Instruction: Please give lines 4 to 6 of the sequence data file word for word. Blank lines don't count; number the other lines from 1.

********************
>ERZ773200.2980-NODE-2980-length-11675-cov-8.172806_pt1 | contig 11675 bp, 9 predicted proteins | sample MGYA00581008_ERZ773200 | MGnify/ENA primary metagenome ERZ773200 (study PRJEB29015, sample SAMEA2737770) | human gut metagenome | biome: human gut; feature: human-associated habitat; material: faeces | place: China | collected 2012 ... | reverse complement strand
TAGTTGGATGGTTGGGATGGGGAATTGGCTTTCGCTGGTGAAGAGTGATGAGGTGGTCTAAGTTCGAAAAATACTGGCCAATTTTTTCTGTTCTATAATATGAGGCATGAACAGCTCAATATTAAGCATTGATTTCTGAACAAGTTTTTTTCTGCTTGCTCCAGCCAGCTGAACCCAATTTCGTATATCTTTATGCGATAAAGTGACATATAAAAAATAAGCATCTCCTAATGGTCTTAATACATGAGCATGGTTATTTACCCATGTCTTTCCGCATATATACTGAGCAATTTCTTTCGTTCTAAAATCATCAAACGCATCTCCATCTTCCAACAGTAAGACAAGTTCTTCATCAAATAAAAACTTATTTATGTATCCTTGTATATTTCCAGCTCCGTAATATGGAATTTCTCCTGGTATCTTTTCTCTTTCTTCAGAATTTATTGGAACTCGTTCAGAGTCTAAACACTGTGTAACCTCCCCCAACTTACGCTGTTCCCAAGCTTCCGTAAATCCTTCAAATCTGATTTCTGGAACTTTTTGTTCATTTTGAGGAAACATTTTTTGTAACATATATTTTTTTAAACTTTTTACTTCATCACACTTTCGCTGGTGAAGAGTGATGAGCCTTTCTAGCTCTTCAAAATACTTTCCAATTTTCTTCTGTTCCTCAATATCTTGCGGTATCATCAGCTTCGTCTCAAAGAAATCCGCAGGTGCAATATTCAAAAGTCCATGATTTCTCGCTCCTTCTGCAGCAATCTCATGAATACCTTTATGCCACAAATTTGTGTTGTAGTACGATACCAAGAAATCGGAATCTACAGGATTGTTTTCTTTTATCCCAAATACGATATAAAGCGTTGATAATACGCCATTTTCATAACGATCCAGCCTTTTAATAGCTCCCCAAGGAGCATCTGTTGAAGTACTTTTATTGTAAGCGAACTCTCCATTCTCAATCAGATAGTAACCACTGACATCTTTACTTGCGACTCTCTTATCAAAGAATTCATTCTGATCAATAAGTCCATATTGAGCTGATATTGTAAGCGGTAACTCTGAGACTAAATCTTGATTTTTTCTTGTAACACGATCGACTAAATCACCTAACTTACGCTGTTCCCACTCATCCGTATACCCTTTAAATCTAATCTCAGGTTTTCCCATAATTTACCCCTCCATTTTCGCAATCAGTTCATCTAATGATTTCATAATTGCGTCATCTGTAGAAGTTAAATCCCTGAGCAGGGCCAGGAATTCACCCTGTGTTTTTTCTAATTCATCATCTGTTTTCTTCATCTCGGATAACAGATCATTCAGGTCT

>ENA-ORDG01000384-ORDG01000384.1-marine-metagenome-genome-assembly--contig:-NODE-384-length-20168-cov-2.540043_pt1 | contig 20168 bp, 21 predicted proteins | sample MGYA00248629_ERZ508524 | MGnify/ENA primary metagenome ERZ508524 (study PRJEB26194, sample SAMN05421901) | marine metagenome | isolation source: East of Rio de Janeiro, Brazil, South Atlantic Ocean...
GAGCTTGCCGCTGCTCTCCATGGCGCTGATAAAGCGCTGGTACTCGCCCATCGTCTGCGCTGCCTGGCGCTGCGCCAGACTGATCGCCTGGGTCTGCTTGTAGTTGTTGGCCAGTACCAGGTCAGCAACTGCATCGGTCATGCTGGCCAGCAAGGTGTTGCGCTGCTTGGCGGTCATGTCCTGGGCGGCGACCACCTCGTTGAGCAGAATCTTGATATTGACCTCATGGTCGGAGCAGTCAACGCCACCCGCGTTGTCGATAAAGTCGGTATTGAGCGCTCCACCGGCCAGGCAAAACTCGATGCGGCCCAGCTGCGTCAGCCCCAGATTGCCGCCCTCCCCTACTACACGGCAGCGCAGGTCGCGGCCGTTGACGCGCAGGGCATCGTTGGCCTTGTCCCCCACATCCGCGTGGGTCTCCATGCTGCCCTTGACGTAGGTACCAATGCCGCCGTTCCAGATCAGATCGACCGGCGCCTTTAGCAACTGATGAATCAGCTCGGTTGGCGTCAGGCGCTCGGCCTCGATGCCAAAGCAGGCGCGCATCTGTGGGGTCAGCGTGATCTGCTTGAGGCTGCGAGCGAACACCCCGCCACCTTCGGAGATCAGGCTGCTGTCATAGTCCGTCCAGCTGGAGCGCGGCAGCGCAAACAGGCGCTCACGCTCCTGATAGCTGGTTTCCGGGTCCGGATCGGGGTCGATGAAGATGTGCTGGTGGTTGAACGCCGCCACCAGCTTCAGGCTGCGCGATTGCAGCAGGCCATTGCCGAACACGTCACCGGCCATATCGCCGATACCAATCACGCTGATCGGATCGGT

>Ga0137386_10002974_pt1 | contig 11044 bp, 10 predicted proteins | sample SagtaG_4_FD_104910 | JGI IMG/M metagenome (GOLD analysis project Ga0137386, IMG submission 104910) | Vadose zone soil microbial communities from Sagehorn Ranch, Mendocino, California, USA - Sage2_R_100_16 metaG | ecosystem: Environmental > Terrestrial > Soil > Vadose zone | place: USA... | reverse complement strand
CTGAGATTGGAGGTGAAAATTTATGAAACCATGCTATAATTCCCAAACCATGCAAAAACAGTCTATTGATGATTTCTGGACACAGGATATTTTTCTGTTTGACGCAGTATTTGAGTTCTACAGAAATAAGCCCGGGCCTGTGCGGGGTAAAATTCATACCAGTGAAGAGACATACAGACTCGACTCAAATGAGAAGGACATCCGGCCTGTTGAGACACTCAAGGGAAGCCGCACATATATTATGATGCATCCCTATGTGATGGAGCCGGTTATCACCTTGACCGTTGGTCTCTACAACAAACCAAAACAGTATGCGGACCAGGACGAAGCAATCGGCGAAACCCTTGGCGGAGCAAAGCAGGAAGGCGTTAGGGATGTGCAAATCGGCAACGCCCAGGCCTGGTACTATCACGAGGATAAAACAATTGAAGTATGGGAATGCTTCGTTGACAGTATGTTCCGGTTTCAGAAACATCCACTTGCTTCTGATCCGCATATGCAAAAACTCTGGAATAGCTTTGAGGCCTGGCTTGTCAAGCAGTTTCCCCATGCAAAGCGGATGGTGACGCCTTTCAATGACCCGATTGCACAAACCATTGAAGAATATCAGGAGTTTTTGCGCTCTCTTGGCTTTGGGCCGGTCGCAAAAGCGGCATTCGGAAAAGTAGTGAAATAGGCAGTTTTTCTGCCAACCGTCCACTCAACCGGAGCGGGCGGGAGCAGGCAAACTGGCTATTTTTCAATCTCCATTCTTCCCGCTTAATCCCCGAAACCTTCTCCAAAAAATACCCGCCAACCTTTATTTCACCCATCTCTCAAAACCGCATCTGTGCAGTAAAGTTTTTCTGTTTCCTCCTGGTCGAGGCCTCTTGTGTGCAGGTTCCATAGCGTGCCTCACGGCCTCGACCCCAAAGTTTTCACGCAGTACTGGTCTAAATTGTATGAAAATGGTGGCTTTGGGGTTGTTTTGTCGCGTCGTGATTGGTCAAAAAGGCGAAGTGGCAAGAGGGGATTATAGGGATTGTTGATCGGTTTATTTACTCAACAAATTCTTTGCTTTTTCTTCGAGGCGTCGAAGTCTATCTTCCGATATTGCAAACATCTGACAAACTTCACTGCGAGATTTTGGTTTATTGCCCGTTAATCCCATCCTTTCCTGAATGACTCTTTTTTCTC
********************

GAGCTTGCCGCTGCTCTCCATGGCGCTGATAAAGCGCTGGTACTCGCCCATCGTCTGCGCTGCCTGGCGCTGCGCCAGACTGATCGCCTGGGTCTGCTTGTAGTTGTTGGCCAGTACCAGGTCAGCAACTGCATCGGTCATGCTGGCCAGCAAGGTGTTGCGCTGCTTGGCGGTCATGTCCTGGGCGGCGACCACCTCGTTGAGCAGAATCTTGATATTGACCTCATGGTCGGAGCAGTCAACGCCACCCGCGTTGTCGATAAAGTCGGTATTGAGCGCTCCACCGGCCAGGCAAAACTCGATGCGGCCCAGCTGCGTCAGCCCCAGATTGCCGCCCTCCCCTACTACACGGCAGCGCAGGTCGCGGCCGTTGACGCGCAGGGCATCGTTGGCCTTGTCCCCCACATCCGCGTGGGTCTCCATGCTGCCCTTGACGTAGGTACCAATGCCGCCGTTCCAGATCAGATCGACCGGCGCCTTTAGCAACTGATGAATCAGCTCGGTTGGCGTCAGGCGCTCGGCCTCGATGCCAAAGCAGGCGCGCATCTGTGGGGTCAGCGTGATCTGCTTGAGGCTGCGAGCGAACACCCCGCCACCTTCGGAGATCAGGCTGCTGTCATAGTCCGTCCAGCTGGAGCGCGGCAGCGCAAACAGGCGCTCACGCTCCTGATAGCTGGTTTCCGGGTCCGGATCGGGGTCGATGAAGATGTGCTGGTGGTTGAACGCCGCCACCAGCTTCAGGCTGCGCGATTGCAGCAGGCCATTGCCGAACACGTCACCGGCCATATCGCCGATACCAATCACGCTGATCGGATCGGT

>Ga0137386_10002974_pt1 | contig 11044 bp, 10 predicted proteins | sample SagtaG_4_FD_104910 | JGI IMG/M metagenome (GOLD analysis project Ga0137386, IMG submission 104910) | Vadose zone soil microbial communities from Sagehorn Ranch, Mendocino, California, USA - Sage2_R_100_16 metaG | ecosystem: Environmental > Terrestrial > Soil > Vadose zone | place: USA... | reverse complement strand
CTGAGATTGGAGGTGAAAATTTATGAAACCATGCTATAATTCCCAAACCATGCAAAAACAGTCTATTGATGATTTCTGGACACAGGATATTTTTCTGTTTGACGCAGTATTTGAGTTCTACAGAAATAAGCCCGGGCCTGTGCGGGGTAAAATTCATACCAGTGAAGAGACATACAGACTCGACTCAAATGAGAAGGACATCCGGCCTGTTGAGACACTCAAGGGAAGCCGCACATATATTATGATGCATCCCTATGTGATGGAGCCGGTTATCACCTTGACCGTTGGTCTCTACAACAAACCAAAACAGTATGCGGACCAGGACGAAGCAATCGGCGAAACCCTTGGCGGAGCAAAGCAGGAAGGCGTTAGGGATGTGCAAATCGGCAACGCCCAGGCCTGGTACTATCACGAGGATAAAACAATTGAAGTATGGGAATGCTTCGTTGACAGTATGTTCCGGTTTCAGAAACATCCACTTGCTTCTGATCCGCATATGCAAAAACTCTGGAATAGCTTTGAGGCCTGGCTTGTCAAGCAGTTTCCCCATGCAAAGCGGATGGTGACGCCTTTCAATGACCCGATTGCACAAACCATTGAAGAATATCAGGAGTTTTTGCGCTCTCTTGGCTTTGGGCCGGTCGCAAAAGCGGCATTCGGAAAAGTAGTGAAATAGGCAGTTTTTCTGCCAACCGTCCACTCAACCGGAGCGGGCGGGAGCAGGCAAACTGGCTATTTTTCAATCTCCATTCTTCCCGCTTAATCCCCGAAACCTTCTCCAAAAAATACCCGCCAACCTTTATTTCACCCATCTCTCAAAACCGCATCTGTGCAGTAAAGTTTTTCTGTTTCCTCCTGGTCGAGGCCTCTTGTGTGCAGGTTCCATAGCGTGCCTCACGGCCTCGACCCCAAAGTTTTCACGCAGTACTGGTCTAAATTGTATGAAAATGGTGGCTTTGGGGTTGTTTTGTCGCGTCGTGATTGGTCAAAAAGGCGAAGTGGCAAGAGGGGATTATAGGGATTGTTGATCGGTTTATTTACTCAACAAATTCTTTGCTTTTTCTTCGAGGCGTCGAAGTCTATCTTCCGATATTGCAAACATCTGACAAACTTCACTGCGAGATTTTGGTTTATTGCCCGTTAATCCCATCCTTTCCTGAATGACTCTTTTTTCTC